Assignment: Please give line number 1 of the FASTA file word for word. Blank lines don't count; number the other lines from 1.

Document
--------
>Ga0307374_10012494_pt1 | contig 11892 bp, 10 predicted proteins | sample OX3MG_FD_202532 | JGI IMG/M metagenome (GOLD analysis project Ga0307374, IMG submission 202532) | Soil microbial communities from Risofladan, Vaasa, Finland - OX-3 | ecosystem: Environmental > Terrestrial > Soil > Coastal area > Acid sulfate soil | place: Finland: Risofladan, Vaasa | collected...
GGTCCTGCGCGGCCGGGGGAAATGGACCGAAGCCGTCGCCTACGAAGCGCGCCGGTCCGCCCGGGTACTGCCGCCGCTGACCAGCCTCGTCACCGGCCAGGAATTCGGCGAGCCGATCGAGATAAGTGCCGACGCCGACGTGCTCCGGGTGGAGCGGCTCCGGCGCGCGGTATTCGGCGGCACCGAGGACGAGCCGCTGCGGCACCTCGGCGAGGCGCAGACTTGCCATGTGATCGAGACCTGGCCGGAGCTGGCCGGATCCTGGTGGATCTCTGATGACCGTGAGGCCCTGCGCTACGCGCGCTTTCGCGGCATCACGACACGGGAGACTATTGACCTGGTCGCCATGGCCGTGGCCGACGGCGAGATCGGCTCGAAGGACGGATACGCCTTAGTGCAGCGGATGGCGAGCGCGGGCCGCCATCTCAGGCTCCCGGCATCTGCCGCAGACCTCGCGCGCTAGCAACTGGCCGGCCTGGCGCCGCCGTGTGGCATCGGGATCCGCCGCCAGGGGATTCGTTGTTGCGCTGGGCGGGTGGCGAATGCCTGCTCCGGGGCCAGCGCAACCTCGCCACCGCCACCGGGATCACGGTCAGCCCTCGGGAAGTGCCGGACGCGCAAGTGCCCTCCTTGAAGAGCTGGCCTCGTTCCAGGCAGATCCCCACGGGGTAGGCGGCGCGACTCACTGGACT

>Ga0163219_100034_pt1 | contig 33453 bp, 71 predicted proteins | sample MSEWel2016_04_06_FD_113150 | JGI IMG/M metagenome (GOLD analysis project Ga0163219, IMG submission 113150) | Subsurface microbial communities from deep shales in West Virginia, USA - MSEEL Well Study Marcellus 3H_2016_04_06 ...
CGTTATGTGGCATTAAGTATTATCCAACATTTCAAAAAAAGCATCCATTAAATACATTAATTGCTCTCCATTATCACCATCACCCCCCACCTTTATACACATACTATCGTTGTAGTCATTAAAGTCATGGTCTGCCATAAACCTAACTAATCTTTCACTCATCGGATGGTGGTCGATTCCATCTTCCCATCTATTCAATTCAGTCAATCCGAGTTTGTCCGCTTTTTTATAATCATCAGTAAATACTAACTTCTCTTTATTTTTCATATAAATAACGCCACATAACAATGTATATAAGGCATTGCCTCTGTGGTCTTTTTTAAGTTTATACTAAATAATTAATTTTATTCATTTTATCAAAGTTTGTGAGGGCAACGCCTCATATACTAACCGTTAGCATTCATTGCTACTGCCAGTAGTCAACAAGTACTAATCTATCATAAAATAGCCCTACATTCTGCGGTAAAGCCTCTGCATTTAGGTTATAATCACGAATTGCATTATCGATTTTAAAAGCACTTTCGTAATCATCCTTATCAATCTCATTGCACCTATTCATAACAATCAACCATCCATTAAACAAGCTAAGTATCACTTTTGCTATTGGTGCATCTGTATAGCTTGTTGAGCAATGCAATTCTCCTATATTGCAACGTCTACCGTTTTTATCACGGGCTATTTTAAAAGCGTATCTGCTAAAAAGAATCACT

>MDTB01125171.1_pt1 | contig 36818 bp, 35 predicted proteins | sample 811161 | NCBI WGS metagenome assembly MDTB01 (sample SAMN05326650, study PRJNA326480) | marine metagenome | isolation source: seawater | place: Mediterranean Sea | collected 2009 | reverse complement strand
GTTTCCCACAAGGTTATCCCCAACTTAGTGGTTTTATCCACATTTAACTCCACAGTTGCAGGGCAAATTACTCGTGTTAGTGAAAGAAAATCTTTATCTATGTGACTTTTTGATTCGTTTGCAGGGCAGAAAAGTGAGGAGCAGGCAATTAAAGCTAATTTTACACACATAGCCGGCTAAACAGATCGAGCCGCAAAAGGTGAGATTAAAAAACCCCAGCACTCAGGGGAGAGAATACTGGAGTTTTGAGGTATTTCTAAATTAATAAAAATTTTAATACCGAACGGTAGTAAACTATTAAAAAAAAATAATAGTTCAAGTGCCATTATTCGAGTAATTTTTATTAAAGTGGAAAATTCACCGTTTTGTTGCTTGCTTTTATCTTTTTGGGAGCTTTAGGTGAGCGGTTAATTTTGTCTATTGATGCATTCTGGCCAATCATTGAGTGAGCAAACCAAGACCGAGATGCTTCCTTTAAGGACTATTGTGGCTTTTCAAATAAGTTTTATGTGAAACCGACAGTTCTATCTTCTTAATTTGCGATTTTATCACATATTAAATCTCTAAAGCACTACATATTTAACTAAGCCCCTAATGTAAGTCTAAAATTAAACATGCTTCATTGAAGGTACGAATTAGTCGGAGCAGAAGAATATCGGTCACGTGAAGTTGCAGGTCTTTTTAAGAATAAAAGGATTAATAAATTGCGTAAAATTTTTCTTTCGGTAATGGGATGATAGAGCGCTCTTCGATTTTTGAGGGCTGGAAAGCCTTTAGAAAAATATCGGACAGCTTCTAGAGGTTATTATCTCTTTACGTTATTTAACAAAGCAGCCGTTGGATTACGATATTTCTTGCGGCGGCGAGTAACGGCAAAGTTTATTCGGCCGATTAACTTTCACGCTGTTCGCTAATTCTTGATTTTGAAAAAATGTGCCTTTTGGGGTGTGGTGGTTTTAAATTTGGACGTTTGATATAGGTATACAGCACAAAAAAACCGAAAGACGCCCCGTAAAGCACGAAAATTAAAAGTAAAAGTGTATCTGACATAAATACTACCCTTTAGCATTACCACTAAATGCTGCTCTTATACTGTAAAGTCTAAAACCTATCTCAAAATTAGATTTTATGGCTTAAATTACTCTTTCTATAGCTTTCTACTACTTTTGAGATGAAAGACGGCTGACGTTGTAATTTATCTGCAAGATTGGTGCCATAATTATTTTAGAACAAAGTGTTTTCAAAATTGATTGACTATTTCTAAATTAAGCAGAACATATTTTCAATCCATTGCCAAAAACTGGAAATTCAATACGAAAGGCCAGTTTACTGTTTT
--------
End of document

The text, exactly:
>Ga0307374_10012494_pt1 | contig 11892 bp, 10 predicted proteins | sample OX3MG_FD_202532 | JGI IMG/M metagenome (GOLD analysis project Ga0307374, IMG submission 202532) | Soil microbial communities from Risofladan, Vaasa, Finland - OX-3 | ecosystem: Environmental > Terrestrial > Soil > Coastal area > Acid sulfate soil | place: Finland: Risofladan, Vaasa | collected...